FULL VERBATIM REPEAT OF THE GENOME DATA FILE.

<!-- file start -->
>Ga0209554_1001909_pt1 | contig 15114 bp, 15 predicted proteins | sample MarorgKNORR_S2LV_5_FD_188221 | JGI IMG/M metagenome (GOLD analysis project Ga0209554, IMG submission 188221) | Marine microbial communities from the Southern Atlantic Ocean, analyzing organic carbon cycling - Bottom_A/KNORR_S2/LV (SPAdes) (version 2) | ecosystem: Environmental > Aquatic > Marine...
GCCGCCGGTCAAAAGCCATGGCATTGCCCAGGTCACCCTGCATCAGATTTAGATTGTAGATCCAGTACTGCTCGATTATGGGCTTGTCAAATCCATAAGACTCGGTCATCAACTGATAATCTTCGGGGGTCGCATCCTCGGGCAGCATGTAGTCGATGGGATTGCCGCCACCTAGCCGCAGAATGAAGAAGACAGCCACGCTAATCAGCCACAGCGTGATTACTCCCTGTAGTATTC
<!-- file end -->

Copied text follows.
>Ga0209554_1001909_pt1 | contig 15114 bp, 15 predicted proteins | sample MarorgKNORR_S2LV_5_FD_188221 | JGI IMG/M metagenome (GOLD analysis project Ga0209554, IMG submission 188221) | Marine microbial communities from the Southern Atlantic Ocean, analyzing organic carbon cycling - Bottom_A/KNORR_S2/LV (SPAdes) (version 2) | ecosystem: Environmental > Aquatic > Marine...
GCCGCCGGTCAAAAGCCATGGCATTGCCCAGGTCACCCTGCATCAGATTTAGATTGTAGATCCAGTACTGCTCGATTATGGGCTTGTCAAATCCATAAGACTCGGTCATCAACTGATAATCTTCGGGGGTCGCATCCTCGGGCAGCATGTAGTCGATGGGATTGCCGCCACCTAGCCGCAGAATGAAGAAGACAGCCACGCTAATCAGCCACAGCGTGATTACTCCCTGTAGTATTC